102to explicitly set $/ to the appropriate value for your file format
103before using chomp().
104
b7df3edc
GS
105Because of the "text" mode translation, DOSish perls have limitations
106in using C<seek> and C<tell> on a file accessed in "text" mode.
107Stick to C<seek>-ing to locations you got from C<tell> (and no
108others), and you are usually free to use C<seek> and C<tell> even
109in "text" mode. Using C<seek> or C<tell> or other file operations
110may be non-portable. If you use C<binmode> on a file, however, you
111can usually C<seek> and C<tell> with arbitrary values in safety.
e41182b5
GS
112
113A common misconception in socket programming is that C<\n> eq C<\012>
0a47030a 114everywhere. When using protocols such as common Internet protocols,
e41182b5
GS
115C<\012> and C<\015> are called for specifically, and the values of
116the logical C<\n> and C<\r> (carriage return) are not reliable.
117
118 print SOCKET "Hi there, client!\r\n"; # WRONG
119 print SOCKET "Hi there, client!\015\012"; # RIGHT
120
0a47030a
GS
121However, using C<\015\012> (or C<\cM\cJ>, or C<\x0D\x0A>) can be tedious
122and unsightly, as well as confusing to those maintaining the code. As
6ab3f9cb 123such, the Socket module supplies the Right Thing for those who want it.
e41182b5
GS
124
125 use Socket qw(:DEFAULT :crlf);
126 print SOCKET "Hi there, client!$CRLF" # RIGHT
127
6ab3f9cb 128When reading from a socket, remember that the default input record
b7df3edc
GS
129separator C<$/> is C<\n>, but robust socket code will recognize as
130either C<\012> or C<\015\012> as end of line:
e41182b5
GS
131
132 while (<SOCKET>) {
133 # ...
134 }
135
b7df3edc
GS
136Because both CRLF and LF end in LF, the input record separator can
137be set to LF and any CR stripped later. Better to write:
e41182b5
GS
138
139 use Socket qw(:DEFAULT :crlf);
140 local($/) = LF; # not needed if $/ is already \012
141
142 while (<SOCKET>) {
143 s/$CR?$LF/\n/; # not sure if socket uses LF or CRLF, OK
144 # s/\015?\012/\n/; # same thing
145 }
146
b7df3edc
GS
147This example is preferred over the previous one--even for Unix
148platforms--because now any C<\015>'s (C<\cM>'s) are stripped out
e41182b5
GS
149(and there was much rejoicing).
150
6ab3f9cb 151Similarly, functions that return text data--such as a function that
b7df3edc
GS
152fetches a web page--should sometimes translate newlines before
153returning the data, if they've not yet been translated to the local
154newline representation. A single line of code will often suffice:
2ee0eb3c 155
b7df3edc
GS
156 $data =~ s/\015?\012/\n/g;
157 return $data;
2ee0eb3c 158
6ab3f9cb
GS
159Some of this may be confusing. Here's a handy reference to the ASCII CR
160and LF characters. You can print it out and stick it in your wallet.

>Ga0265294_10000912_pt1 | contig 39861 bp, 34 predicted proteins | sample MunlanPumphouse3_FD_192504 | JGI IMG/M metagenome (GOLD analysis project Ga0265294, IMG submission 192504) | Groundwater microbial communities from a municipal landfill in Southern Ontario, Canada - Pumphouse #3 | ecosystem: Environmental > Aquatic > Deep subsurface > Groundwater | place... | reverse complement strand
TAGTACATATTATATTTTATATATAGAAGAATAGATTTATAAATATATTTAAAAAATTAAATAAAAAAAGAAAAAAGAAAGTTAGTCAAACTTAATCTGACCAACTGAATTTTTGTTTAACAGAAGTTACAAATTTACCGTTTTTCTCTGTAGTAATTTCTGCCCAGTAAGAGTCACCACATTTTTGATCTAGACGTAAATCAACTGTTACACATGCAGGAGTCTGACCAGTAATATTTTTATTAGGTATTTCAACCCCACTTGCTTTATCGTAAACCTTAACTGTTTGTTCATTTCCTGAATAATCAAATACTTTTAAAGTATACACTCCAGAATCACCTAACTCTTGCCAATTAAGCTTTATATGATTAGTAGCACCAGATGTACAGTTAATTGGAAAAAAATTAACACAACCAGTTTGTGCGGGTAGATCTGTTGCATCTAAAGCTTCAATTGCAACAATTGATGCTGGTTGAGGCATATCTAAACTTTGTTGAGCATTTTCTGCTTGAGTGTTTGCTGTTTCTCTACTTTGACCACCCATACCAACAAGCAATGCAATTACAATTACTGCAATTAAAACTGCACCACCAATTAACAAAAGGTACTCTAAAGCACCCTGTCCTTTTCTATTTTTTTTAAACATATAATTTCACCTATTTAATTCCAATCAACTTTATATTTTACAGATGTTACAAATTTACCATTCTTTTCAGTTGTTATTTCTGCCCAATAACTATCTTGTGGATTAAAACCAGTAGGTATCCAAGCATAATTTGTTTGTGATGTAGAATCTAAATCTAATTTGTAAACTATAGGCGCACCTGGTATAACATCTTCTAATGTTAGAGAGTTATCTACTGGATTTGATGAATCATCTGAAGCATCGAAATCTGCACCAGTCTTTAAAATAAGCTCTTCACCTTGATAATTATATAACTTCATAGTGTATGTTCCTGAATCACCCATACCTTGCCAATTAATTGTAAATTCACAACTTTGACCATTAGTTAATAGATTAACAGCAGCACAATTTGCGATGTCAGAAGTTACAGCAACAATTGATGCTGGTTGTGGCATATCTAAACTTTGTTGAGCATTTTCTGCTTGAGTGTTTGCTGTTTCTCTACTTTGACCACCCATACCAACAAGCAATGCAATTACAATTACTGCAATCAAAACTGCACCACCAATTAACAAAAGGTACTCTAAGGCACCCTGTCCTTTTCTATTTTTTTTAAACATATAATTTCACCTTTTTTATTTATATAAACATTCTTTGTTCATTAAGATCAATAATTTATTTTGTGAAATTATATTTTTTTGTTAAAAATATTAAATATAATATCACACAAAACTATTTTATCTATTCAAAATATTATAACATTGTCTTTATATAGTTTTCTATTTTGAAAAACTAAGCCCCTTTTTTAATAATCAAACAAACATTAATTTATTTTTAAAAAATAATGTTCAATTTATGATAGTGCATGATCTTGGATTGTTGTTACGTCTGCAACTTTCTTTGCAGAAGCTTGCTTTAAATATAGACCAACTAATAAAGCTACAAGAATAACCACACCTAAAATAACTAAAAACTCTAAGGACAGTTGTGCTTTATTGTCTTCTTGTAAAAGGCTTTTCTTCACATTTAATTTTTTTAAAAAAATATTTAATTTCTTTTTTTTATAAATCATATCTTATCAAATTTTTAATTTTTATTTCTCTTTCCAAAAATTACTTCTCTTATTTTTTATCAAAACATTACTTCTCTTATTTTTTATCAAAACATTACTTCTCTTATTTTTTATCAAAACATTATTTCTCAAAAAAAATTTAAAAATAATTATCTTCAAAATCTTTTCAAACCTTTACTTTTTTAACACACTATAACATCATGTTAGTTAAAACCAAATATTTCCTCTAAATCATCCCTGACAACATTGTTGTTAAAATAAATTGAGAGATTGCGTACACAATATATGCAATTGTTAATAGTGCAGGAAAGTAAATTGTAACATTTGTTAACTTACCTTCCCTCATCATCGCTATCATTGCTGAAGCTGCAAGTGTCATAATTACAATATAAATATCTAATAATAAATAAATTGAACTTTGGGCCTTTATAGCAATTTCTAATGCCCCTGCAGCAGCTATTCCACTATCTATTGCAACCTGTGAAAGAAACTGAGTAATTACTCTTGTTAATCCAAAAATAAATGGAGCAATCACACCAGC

161
74555b7a
PP
162 LF eq \012 eq \x0A eq \cJ eq chr(10) eq ASCII 10
163 CR eq \015 eq \x0D eq \cM eq chr(13) eq ASCII 13
6ab3f9cb
GS
164
165 | Unix | DOS | Mac |
166 ---------------------------
167 \n | LF | LF | CR |
168 \r | CR | CR | LF |
169 \n * | LF | CRLF | CR |
170 \r * | CR | CR | LF |
171 ---------------------------
172 * text-mode STDIO
173
b7df3edc
GS
174The Unix column assumes that you are not accessing a serial line
175(like a tty) in canonical mode. If you are, then CR on input becomes
176"\n", and "\n" on output becomes CRLF.
177
6ab3f9cb 178These are just the most common definitions of C<\n> and C<\r> in Perl.
522b859a
JH
179There may well be others. For example, on an EBCDIC implementation
180such as z/OS (OS/390) or OS/400 (using the ILE, the PASE is ASCII-based)
181the above material is similar to "Unix" but the code numbers change:
74555b7a 182
d770bc45
ST
183 LF eq \025 eq \x15 eq \cU eq chr(21) eq CP-1047 21
184 LF eq \045 eq \x25 eq chr(37) eq CP-0037 37
74555b7a
PP
185 CR eq \015 eq \x0D eq \cM eq chr(13) eq CP-1047 13
186 CR eq \015 eq \x0D eq \cM eq chr(13) eq CP-0037 13
187
188 | z/OS | OS/400 |
189 ----------------------
190 \n | LF | LF |
191 \r | CR | CR |
192 \n * | LF | LF |
193 \r * | CR | CR |
194 ----------------------
195 * text-mode STDIO
6ab3f9cb 196
322422de
GS
197=head2 Numbers endianness and Width
198
199Different CPUs store integers and floating point numbers in different
200orders (called I<endianness>) and widths (32-bit and 64-bit being the
b7df3edc
GS
201most common today). This affects your programs when they attempt to transfer
202numbers in binary format from one CPU architecture to another,
203usually either "live" via network connection, or by storing the
204numbers to secondary storage such as a disk file or tape.
322422de 205
b7df3edc 206Conflicting storage orders make utter mess out of the numbers. If a
d1e3b762 207little-endian host (Intel, VAX) stores 0x12345678 (305419896 in
b84d4f81
JH
208decimal), a big-endian host (Motorola, Sparc, PA) reads it as
2090x78563412 (2018915346 in decimal). Alpha and MIPS can be either:
210Digital/Compaq used/uses them in little-endian mode; SGI/Cray uses
211them in big-endian mode. To avoid this problem in network (socket)
212connections use the C<pack> and C<unpack> formats C<n> and C<N>, the
213"network" orders. These are guaranteed to be portable.
322422de 214
7a4d2905 215As of perl 5.9.2, you can also use the C<E<gt>> and C<E<lt>> modifiers
1109a392
MHM
216to force big- or little-endian byte-order. This is useful if you want